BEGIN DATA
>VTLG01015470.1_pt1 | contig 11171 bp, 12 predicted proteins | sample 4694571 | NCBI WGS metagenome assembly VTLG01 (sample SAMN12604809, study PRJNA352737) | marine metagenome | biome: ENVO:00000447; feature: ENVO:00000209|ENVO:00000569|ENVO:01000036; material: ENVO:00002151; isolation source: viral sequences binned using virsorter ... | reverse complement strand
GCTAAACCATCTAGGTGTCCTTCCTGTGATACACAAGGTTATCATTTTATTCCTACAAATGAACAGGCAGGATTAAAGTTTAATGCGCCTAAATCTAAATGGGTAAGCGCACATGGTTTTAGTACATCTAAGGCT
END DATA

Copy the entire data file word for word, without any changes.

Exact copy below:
>VTLG01015470.1_pt1 | contig 11171 bp, 12 predicted proteins | sample 4694571 | NCBI WGS metagenome assembly VTLG01 (sample SAMN12604809, study PRJNA352737) | marine metagenome | biome: ENVO:00000447; feature: ENVO:00000209|ENVO:00000569|ENVO:01000036; material: ENVO:00002151; isolation source: viral sequences binned using virsorter ... | reverse complement strand
GCTAAACCATCTAGGTGTCCTTCCTGTGATACACAAGGTTATCATTTTATTCCTACAAATGAACAGGCAGGATTAAAGTTTAATGCGCCTAAATCTAAATGGGTAAGCGCACATGGTTTTAGTACATCTAAGGCT